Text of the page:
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Lycoming College students honored Martin Luther King Jr.’s contributions to social change during Martin Luther King Jr. Dream Week. Commencing with activities on Saturday, Jan. 19, students from Lycoming College, students from Pennsylvania College of Technology, and Williamsport community members commemorated King through service, celebration, and academic discourse throughout the week.
The festivities began with a Peace Walk Saturday morning. The Peace Walk, like many of the other Dream Week activities, is part of an annual initiative led by Lycoming College, Pennsylvania College of Technology, the Beloved Community Council, and StepAmericorps. This event was open to both college campuses, as well as the Williamsport community. Beginning at the First United Methodist Church, participants marched down Third Street, Fourth Street, and Market Street toting banners and chanting.
Following the Peace Walk, the church held a celebration featuring musical performances and a routine performed by Lycoming College’s Pom and Dance team. Raphael Mnkandhla, the lead pastor at City Church, closed the celebration with a discussion about social justice and community in memory of King.
The week continued with a service event held at Lycoming College’s Keiper Recreational Center. On Martin Luther King Jr. Day, which is also recognized by Congress as a national Day of Service, 300 students and community members gathered to pack food for impoverished families in the Williamsport area. Attendees participated in a Hunger 101 Session, which educated people on what hunger looks like in Central Pennsylvania, as well as in packing meals, backpacks, and apples for local families. The three-hour event generated over 1,000 meals packed, as well as many backpacks for the Backpack Program.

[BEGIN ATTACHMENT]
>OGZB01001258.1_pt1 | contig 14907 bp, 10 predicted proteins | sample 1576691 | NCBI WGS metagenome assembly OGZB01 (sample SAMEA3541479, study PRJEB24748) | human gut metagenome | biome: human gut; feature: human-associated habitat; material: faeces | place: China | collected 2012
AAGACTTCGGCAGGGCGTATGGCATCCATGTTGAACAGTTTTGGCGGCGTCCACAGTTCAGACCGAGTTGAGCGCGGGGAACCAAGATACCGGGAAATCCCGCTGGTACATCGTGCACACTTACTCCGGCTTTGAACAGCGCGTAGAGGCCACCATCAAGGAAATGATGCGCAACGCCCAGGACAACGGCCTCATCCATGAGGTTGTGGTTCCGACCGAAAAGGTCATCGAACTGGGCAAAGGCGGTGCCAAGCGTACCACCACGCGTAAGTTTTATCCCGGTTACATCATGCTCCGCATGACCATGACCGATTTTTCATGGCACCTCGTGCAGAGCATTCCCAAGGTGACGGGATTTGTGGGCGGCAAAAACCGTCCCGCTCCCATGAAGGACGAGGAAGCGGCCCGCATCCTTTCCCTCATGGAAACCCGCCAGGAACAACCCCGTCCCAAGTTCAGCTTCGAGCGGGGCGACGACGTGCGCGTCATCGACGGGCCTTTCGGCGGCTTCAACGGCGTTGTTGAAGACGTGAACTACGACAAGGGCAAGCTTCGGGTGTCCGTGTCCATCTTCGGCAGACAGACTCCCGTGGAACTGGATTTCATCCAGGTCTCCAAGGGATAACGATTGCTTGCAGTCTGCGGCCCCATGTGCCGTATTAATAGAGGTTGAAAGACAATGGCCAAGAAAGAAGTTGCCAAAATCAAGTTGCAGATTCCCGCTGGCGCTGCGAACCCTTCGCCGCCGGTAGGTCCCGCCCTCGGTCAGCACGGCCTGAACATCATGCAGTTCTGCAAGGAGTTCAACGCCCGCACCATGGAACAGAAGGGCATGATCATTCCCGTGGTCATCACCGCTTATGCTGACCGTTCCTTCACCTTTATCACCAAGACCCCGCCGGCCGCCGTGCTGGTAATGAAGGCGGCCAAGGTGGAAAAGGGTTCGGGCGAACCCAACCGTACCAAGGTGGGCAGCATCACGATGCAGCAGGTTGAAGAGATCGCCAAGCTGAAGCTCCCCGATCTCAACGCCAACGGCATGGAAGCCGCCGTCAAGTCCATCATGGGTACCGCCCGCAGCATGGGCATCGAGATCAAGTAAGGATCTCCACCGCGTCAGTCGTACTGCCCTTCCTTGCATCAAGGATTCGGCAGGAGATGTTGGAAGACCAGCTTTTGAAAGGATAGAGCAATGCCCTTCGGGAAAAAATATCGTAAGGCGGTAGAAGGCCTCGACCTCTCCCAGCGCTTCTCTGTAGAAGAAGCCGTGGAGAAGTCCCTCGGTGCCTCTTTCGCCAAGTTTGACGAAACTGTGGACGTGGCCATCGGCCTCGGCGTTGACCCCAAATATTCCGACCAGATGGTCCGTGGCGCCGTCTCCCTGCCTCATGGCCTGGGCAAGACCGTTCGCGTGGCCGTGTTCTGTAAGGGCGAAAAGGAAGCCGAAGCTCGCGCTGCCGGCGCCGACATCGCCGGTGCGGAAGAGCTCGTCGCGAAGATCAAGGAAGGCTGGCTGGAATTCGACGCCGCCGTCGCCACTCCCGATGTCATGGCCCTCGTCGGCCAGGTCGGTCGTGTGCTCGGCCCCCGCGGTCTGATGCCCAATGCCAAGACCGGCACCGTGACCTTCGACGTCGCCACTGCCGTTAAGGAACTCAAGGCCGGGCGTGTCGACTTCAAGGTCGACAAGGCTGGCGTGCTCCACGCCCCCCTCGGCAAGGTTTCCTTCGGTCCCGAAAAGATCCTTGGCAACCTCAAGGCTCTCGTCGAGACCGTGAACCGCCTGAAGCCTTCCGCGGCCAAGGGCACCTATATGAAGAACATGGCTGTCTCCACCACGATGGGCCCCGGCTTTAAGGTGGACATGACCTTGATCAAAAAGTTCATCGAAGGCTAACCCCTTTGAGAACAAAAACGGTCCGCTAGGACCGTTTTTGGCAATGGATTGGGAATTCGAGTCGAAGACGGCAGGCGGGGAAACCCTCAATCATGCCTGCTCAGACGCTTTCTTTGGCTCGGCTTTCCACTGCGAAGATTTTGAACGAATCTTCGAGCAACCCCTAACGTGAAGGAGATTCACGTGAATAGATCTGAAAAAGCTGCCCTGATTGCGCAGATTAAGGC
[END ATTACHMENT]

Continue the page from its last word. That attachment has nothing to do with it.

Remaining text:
Other activities included a round table discussion held on Tuesday, Jan. 22, at City Alliance Church, and a panel discussion with Damon Young on Thursday, Jan. 24, in Clarke Chapel. The moderated panel, led by Young and Mallory Weymer, director of civic engagement and personal development at Lycoming College, focused on understanding how the effects of news media influences day-to-day lives related to race and culture in our society, helping the audience gain a broader view of the struggles marginalized communities face, and helping them gather insights on social change that will expand on subjects from race relations to cultural divides.
Prior to the discussion, Black Student Union (BSU) members, including political science major Rochelle Adjei ’20 (Frederick, Md.) and English major Naheem Height ’19 (Newark, N.J.) dined with Young, which allowed them to have one-on-one conversations outside of the panel event. Height, who currently serves as the president of BSU, introduced Young at the discussion.